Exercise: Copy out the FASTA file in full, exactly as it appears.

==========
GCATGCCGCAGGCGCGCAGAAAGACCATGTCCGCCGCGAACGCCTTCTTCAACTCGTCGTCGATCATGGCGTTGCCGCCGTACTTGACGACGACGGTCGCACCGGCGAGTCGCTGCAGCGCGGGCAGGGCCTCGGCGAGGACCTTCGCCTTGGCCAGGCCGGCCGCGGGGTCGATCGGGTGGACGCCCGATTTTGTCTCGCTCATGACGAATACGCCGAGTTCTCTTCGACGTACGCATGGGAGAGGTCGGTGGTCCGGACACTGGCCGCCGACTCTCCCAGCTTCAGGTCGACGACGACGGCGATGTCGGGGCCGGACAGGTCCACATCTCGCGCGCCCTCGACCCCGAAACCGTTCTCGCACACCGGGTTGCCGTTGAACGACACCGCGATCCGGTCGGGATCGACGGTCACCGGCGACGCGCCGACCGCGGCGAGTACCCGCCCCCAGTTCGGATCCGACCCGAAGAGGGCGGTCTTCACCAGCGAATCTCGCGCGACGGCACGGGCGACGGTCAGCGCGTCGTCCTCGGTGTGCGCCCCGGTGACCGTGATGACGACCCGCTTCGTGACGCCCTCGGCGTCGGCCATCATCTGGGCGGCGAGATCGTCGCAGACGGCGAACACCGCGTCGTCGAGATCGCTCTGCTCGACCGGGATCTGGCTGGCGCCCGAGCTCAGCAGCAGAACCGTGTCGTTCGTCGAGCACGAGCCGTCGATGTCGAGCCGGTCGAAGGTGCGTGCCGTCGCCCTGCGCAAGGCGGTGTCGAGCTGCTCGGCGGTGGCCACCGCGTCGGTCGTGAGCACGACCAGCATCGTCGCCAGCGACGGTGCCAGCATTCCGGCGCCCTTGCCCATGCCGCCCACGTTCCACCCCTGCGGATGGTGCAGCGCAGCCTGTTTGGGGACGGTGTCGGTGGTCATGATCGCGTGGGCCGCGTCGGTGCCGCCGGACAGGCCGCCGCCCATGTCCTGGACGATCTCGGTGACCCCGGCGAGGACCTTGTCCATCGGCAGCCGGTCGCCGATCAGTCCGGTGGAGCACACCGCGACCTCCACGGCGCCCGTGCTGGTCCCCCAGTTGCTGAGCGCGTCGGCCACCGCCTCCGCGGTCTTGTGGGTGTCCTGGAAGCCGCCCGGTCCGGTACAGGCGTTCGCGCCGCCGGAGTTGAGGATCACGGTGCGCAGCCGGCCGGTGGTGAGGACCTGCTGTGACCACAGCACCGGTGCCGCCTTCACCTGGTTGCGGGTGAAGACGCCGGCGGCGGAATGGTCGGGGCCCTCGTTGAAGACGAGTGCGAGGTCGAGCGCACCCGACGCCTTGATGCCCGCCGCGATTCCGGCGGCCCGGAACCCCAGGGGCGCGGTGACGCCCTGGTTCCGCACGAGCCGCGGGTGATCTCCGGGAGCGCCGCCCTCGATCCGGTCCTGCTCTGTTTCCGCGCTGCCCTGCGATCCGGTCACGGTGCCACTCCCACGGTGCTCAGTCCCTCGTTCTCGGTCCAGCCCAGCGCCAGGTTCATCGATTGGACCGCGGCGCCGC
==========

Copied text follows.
GCATGCCGCAGGCGCGCAGAAAGACCATGTCCGCCGCGAACGCCTTCTTCAACTCGTCGTCGATCATGGCGTTGCCGCCGTACTTGACGACGACGGTCGCACCGGCGAGTCGCTGCAGCGCGGGCAGGGCCTCGGCGAGGACCTTCGCCTTGGCCAGGCCGGCCGCGGGGTCGATCGGGTGGACGCCCGATTTTGTCTCGCTCATGACGAATACGCCGAGTTCTCTTCGACGTACGCATGGGAGAGGTCGGTGGTCCGGACACTGGCCGCCGACTCTCCCAGCTTCAGGTCGACGACGACGGCGATGTCGGGGCCGGACAGGTCCACATCTCGCGCGCCCTCGACCCCGAAACCGTTCTCGCACACCGGGTTGCCGTTGAACGACACCGCGATCCGGTCGGGATCGACGGTCACCGGCGACGCGCCGACCGCGGCGAGTACCCGCCCCCAGTTCGGATCCGACCCGAAGAGGGCGGTCTTCACCAGCGAATCTCGCGCGACGGCACGGGCGACGGTCAGCGCGTCGTCCTCGGTGTGCGCCCCGGTGACCGTGATGACGACCCGCTTCGTGACGCCCTCGGCGTCGGCCATCATCTGGGCGGCGAGATCGTCGCAGACGGCGAACACCGCGTCGTCGAGATCGCTCTGCTCGACCGGGATCTGGCTGGCGCCCGAGCTCAGCAGCAGAACCGTGTCGTTCGTCGAGCACGAGCCGTCGATGTCGAGCCGGTCGAAGGTGCGTGCCGTCGCCCTGCGCAAGGCGGTGTCGAGCTGCTCGGCGGTGGCCACCGCGTCGGTCGTGAGCACGACCAGCATCGTCGCCAGCGACGGTGCCAGCATTCCGGCGCCCTTGCCCATGCCGCCCACGTTCCACCCCTGCGGATGGTGCAGCGCAGCCTGTTTGGGGACGGTGTCGGTGGTCATGATCGCGTGGGCCGCGTCGGTGCCGCCGGACAGGCCGCCGCCCATGTCCTGGACGATCTCGGTGACCCCGGCGAGGACCTTGTCCATCGGCAGCCGGTCGCCGATCAGTCCGGTGGAGCACACCGCGACCTCCACGGCGCCCGTGCTGGTCCCCCAGTTGCTGAGCGCGTCGGCCACCGCCTCCGCGGTCTTGTGGGTGTCCTGGAAGCCGCCCGGTCCGGTACAGGCGTTCGCGCCGCCGGAGTTGAGGATCACGGTGCGCAGCCGGCCGGTGGTGAGGACCTGCTGTGACCACAGCACCGGTGCCGCCTTCACCTGGTTGCGGGTGAAGACGCCGGCGGCGGAATGGTCGGGGCCCTCGTTGAAGACGAGTGCGAGGTCGAGCGCACCCGACGCCTTGATGCCCGCCGCGATTCCGGCGGCCCGGAACCCCAGGGGCGCGGTGACGCCCTGGTTCCGCACGAGCCGCGGGTGATCTCCGGGAGCGCCGCCCTCGATCCGGTCCTGCTCTGTTTCCGCGCTGCCCTGCGATCCGGTCACGGTGCCACTCCCACGGTGCTCAGTCCCTCGTTCTCGGTCCAGCCCAGCGCCAGGTTCATCGATTGGACCGCGGCGCCGC